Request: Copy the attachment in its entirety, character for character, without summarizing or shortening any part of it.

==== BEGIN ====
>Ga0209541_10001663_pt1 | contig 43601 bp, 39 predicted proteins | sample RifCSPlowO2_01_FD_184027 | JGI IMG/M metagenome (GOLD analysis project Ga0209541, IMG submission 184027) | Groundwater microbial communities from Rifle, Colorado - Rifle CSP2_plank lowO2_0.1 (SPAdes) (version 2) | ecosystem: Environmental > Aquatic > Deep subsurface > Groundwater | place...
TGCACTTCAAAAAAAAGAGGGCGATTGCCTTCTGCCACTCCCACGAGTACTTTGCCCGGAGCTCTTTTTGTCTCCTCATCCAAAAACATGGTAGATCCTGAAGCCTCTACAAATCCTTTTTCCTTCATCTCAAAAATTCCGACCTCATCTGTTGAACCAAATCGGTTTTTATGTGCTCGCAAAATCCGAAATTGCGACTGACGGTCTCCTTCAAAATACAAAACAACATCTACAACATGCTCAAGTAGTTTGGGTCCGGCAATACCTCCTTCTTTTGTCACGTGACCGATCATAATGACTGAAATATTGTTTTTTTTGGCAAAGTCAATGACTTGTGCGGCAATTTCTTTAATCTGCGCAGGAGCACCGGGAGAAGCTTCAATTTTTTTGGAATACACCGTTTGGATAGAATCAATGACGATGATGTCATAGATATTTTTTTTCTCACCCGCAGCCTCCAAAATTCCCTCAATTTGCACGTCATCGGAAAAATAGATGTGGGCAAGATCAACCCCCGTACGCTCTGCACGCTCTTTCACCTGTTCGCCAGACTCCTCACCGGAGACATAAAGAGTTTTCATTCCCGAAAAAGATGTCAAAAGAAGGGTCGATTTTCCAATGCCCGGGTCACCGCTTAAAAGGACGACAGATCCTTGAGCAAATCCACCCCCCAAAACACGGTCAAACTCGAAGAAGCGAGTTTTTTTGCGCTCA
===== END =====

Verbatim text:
>Ga0209541_10001663_pt1 | contig 43601 bp, 39 predicted proteins | sample RifCSPlowO2_01_FD_184027 | JGI IMG/M metagenome (GOLD analysis project Ga0209541, IMG submission 184027) | Groundwater microbial communities from Rifle, Colorado - Rifle CSP2_plank lowO2_0.1 (SPAdes) (version 2) | ecosystem: Environmental > Aquatic > Deep subsurface > Groundwater | place...
TGCACTTCAAAAAAAAGAGGGCGATTGCCTTCTGCCACTCCCACGAGTACTTTGCCCGGAGCTCTTTTTGTCTCCTCATCCAAAAACATGGTAGATCCTGAAGCCTCTACAAATCCTTTTTCCTTCATCTCAAAAATTCCGACCTCATCTGTTGAACCAAATCGGTTTTTATGTGCTCGCAAAATCCGAAATTGCGACTGACGGTCTCCTTCAAAATACAAAACAACATCTACAACATGCTCAAGTAGTTTGGGTCCGGCAATACCTCCTTCTTTTGTCACGTGACCGATCATAATGACTGAAATATTGTTTTTTTTGGCAAAGTCAATGACTTGTGCGGCAATTTCTTTAATCTGCGCAGGAGCACCGGGAGAAGCTTCAATTTTTTTGGAATACACCGTTTGGATAGAATCAATGACGATGATGTCATAGATATTTTTTTTCTCACCCGCAGCCTCCAAAATTCCCTCAATTTGCACGTCATCGGAAAAATAGATGTGGGCAAGATCAACCCCCGTACGCTCTGCACGCTCTTTCACCTGTTCGCCAGACTCCTCACCGGAGACATAAAGAGTTTTCATTCCCGAAAAAGATGTCAAAAGAAGGGTCGATTTTCCAATGCCCGGGTCACCGCTTAAAAGGACGACAGATCCTTGAGCAAATCCACCCCCCAAAACACGGTCAAACTCGAAGAAGCGAGTTTTTTTGCGCTCA